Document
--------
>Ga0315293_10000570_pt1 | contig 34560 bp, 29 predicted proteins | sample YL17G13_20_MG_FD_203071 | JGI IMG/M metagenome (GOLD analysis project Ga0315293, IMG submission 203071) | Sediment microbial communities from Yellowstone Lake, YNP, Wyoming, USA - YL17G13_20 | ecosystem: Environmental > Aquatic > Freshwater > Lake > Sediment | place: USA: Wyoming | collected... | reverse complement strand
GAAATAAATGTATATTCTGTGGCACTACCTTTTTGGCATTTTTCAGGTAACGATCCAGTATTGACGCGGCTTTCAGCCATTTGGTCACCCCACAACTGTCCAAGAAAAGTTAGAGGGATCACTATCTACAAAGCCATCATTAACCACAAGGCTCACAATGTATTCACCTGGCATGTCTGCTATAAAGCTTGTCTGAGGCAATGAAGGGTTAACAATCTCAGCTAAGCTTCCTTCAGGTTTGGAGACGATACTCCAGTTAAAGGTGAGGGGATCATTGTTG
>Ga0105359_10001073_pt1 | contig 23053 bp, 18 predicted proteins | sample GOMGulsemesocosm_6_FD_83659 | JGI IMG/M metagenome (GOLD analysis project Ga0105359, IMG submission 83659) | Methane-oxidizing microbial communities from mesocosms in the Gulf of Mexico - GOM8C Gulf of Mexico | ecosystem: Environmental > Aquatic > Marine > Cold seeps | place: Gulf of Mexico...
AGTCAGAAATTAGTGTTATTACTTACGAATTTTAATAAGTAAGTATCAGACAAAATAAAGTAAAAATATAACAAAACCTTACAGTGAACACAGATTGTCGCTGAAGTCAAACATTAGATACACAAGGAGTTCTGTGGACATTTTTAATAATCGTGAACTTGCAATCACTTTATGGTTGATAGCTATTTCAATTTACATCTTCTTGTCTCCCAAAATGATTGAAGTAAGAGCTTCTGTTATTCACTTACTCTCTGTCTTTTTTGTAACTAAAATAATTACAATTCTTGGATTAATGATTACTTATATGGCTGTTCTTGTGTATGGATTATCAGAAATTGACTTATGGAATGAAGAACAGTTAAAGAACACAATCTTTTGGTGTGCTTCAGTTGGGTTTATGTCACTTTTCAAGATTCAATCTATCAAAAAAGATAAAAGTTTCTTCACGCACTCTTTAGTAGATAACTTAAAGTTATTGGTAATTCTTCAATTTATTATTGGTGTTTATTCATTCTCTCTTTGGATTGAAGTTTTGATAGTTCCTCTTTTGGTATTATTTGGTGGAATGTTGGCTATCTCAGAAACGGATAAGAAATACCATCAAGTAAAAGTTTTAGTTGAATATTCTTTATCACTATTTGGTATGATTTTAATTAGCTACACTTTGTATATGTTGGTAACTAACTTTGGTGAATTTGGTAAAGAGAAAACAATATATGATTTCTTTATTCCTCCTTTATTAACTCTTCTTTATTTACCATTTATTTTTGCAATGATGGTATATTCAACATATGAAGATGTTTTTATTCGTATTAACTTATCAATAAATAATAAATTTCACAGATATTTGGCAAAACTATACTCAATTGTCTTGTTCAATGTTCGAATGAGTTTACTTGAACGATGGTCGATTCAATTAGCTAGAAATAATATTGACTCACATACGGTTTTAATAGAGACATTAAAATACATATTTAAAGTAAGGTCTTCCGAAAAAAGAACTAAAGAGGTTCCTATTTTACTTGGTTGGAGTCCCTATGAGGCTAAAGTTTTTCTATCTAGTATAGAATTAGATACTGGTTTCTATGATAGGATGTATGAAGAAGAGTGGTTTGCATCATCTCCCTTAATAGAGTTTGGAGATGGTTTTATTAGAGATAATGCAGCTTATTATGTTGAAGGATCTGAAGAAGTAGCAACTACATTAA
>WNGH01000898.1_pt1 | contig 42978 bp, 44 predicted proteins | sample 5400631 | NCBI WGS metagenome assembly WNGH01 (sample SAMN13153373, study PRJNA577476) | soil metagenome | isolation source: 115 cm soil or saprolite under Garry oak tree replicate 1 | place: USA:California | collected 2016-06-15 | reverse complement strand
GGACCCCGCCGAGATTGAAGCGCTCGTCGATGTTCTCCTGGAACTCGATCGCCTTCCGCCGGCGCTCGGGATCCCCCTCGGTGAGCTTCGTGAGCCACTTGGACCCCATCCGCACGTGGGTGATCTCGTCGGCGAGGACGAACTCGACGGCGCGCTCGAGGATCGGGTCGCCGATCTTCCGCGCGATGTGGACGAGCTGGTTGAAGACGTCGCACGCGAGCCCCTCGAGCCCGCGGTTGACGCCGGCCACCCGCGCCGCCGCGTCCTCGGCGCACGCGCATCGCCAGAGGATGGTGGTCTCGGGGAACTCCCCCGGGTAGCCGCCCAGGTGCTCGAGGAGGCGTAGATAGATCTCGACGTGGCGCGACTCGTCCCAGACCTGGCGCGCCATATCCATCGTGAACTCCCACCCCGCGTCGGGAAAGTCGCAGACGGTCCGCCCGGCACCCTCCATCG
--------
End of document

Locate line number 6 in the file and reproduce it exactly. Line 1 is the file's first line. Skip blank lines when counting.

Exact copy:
GGACCCCGCCGAGATTGAAGCGCTCGTCGATGTTCTCCTGGAACTCGATCGCCTTCCGCCGGCGCTCGGGATCCCCCTCGGTGAGCTTCGTGAGCCACTTGGACCCCATCCGCACGTGGGTGATCTCGTCGGCGAGGACGAACTCGACGGCGCGCTCGAGGATCGGGTCGCCGATCTTCCGCGCGATGTGGACGAGCTGGTTGAAGACGTCGCACGCGAGCCCCTCGAGCCCGCGGTTGACGCCGGCCACCCGCGCCGCCGCGTCCTCGGCGCACGCGCATCGCCAGAGGATGGTGGTCTCGGGGAACTCCCCCGGGTAGCCGCCCAGGTGCTCGAGGAGGCGTAGATAGATCTCGACGTGGCGCGACTCGTCCCAGACCTGGCGCGCCATATCCATCGTGAACTCCCACCCCGCGTCGGGAAAGTCGCAGACGGTCCGCCCGGCACCCTCCATCG